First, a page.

NEW YORK --- Over the past week, Facebook has been nudging its users -- first gently, then firmly -- to review and update their privacy settings.
You might have procrastinated by hitting "skip for now," but Facebook eventually took away that button and forced you to update your settings before continuing to use the site.
After finally accepting Facebook's recommendations or tweaking the privacy settings yourself, though, you might have made more information about you public than what you had intended.
At the same time, Facebook has given users many granular controls over their privacy, more than what's available on other major social networks.
So if you want to stay out of people's view, but still want to be on Facebook, here are some things to look out for as you take another look at your settings.
Everyone can see: Everyone can see your name, your profile photo, the names of work and school networks you're part of and pages you are a fan of. You can't tell Facebook you don't want those publicly listed. Your gender and current city are also available, if you choose to specify them. You can uncheck "Show my sex in my profile" when you edit your profile if you don't want it listed, and you can leave "Current City" blank.
JUST A FRIENDLY CHECK UP: Facebook also considers your friends list publicly available information. Privacy advocates worry that much can be gleaned from a person's list of friends -- even sexual orientation, according to one MIT study. If you want to hide it, go to your profile page and click on the little blue pencil icon on the top right of your box of friends. Uncheck "Show Friend List to everyone." Either way, those you are already friends with can always see your full list.
Hide from Web searches: There is a section for "Search" under Facebook's privacy settings page, which is accessible from the top right corner of the Web site under "Settings." If you click the "Allow" box next to "Public Search Results," the information that Facebook deems publicly available, along with anything else you have made available to everyone, will show up when someone looks up your name on a search engine such as Google. The stuff you've limited access to in your profile will not show up.
A second setting, controlling searches within Facebook, lets you refine who can find you once that person has logged on. Limit searches to friends only if you think you have all the friends you need and don't want anyone to find you when they type in your name to Facebook.
Third party apps see you: Quizzes and games are fun, but each time you take one, you first authorize it to access your profile information, even if you have made that available only to your friends. You're also letting the app access some information on your friends.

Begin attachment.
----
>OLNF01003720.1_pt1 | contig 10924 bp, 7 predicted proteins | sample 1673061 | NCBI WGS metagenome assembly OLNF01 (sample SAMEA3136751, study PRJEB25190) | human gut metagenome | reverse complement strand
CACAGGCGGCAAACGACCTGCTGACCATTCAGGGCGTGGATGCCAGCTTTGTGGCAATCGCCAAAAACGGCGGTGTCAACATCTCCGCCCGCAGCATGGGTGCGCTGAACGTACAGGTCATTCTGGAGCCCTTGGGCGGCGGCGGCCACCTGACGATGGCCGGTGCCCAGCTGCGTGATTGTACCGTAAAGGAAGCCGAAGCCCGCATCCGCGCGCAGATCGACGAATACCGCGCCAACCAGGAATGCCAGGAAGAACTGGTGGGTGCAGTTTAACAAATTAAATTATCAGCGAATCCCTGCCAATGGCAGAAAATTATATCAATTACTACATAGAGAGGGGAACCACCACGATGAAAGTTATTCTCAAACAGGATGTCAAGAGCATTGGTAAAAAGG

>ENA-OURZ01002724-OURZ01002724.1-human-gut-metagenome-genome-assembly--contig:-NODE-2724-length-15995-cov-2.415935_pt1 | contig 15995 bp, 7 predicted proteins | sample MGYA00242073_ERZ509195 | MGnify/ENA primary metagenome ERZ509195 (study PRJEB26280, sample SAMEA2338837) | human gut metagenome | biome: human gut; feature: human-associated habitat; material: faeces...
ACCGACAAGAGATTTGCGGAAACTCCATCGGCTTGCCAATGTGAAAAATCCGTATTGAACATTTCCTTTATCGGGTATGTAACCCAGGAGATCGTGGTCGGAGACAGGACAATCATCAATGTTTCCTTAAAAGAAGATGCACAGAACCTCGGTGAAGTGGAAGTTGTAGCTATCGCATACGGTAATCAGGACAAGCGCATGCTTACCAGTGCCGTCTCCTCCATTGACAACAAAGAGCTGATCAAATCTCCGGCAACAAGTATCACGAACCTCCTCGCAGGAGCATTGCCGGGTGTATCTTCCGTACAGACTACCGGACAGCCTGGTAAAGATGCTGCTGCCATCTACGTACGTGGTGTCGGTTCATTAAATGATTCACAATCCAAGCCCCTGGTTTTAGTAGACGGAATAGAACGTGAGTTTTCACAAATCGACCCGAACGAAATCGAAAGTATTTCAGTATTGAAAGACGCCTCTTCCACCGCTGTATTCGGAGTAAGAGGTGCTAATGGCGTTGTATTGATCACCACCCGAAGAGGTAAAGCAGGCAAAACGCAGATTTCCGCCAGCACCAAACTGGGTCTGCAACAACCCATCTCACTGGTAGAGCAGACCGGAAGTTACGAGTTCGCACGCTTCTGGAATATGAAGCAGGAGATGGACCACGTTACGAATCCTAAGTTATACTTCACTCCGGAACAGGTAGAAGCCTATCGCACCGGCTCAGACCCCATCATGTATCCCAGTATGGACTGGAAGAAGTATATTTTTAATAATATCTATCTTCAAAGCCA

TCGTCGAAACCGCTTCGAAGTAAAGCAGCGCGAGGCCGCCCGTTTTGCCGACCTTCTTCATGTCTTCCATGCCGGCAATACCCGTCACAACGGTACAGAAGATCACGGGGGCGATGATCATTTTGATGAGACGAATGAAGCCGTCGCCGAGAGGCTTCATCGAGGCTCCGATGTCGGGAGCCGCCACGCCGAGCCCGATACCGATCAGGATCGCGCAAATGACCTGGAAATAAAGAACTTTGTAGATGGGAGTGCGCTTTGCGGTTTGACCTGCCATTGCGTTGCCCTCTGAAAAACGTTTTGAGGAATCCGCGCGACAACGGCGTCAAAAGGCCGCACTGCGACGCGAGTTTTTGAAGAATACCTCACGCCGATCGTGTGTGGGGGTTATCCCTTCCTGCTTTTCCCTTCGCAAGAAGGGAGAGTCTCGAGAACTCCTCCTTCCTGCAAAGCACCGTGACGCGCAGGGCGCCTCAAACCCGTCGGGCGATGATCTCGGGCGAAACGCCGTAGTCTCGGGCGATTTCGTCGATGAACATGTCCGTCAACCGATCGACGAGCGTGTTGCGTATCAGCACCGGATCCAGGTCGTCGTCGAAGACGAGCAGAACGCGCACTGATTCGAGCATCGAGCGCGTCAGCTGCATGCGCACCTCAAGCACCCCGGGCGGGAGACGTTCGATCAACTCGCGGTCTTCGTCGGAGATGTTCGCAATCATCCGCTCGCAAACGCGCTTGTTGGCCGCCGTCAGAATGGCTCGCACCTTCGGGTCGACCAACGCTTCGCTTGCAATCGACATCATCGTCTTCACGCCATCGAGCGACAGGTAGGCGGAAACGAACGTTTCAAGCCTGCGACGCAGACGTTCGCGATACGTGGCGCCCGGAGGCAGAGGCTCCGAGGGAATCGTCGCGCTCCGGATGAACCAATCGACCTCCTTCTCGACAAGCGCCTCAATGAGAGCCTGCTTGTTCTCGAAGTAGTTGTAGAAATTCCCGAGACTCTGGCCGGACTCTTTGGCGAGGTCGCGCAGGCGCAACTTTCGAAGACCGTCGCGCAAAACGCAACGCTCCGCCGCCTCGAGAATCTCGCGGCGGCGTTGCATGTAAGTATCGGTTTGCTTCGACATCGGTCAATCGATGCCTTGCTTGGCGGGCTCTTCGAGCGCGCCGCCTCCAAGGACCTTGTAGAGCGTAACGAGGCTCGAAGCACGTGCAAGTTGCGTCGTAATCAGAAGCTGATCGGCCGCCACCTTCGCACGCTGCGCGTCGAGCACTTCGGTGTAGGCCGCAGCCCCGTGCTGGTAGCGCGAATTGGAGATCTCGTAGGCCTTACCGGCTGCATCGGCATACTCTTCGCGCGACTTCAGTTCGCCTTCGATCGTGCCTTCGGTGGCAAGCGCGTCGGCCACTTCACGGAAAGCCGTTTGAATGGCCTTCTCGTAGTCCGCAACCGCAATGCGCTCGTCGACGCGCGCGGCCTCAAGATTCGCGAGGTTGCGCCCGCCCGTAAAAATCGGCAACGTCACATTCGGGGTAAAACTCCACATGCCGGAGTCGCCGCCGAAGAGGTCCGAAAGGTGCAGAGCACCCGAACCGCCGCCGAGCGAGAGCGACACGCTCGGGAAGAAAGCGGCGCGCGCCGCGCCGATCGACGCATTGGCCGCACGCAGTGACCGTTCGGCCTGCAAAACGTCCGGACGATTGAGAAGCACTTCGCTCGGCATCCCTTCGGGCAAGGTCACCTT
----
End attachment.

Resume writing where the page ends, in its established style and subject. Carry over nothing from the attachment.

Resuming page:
Under "Application Settings," Facebook lists all the apps you have opened your profile up to. If you no longer want to authorize access to "Which Golden Girl Are You?" you can always remove it by clicking on the "X" next to its name.
Next, by clicking on "Applications and Websites" on the privacy settings page, you can edit whether your friends can share specific information.
ABOUT YOUR FRIENDS: Also, it doesn't hurt to occasionally review your list of your friends to get an idea of just who can view your status posts, vacation photos and funny links you've shared over the years.
- If you have friended a lot of people, sort them. Think of the groups you interact with in real life, and organize your Facebook friends in these groups, too. Go to "All Friends" under the "Friends" button up top, click on "Create New List" and fire away. Then decide what aspects of your profile, and which status posts and photos, these people will have access to. Or, simply create a "limited" list and limit their access.
CHANGE YOUR STATUS: As you update your status, click on the little lock icon. You'll see a range of privacy controls pop up, letting you either allow or limit access to the post. If you want, you can even hide it from everyone by clicking "Only Me" under the custom settings. Click on "Save Setting." Repeat with each post, or create a default setting for updates and increase or decrease privacy as you see fit.
LET THEM KNOW WHAT YOU EXPECT: Many of us have woken up on a Sunday morning to find that an overzealous friend has posted dozens of photos from that wild party we barely remembered. Chances are, they didn't do this to embarrass you, though if they did, you have bigger problems. Rather, they probably don't know that you don't want these photos posted. Sure, tweak your photo privacy settings on Facebook. But if someone starts snapping pictures, ask them to check with you before posting .
USE DISCRETION: Even for the most tech-savvy person, unflattering photos, incriminating text messages or angry status posts about work have a way of worming their way out in the open.
THINGS YOU NEED TO KNOW
YOU SHOULD KNOW ...
- Some of your information is viewable by everyone.
- Your list of friends might also be public.
YOU CAN ...
- Hide yourself from Web searches.
- Create custom friends groups.
YOU SHOULD ...
- Beware of third-party applications.
- Go over your list of friends.
- Customize your status posts.
- Let your friends know you have boundaries.
- Never assume complete privacy.
-- Associated Press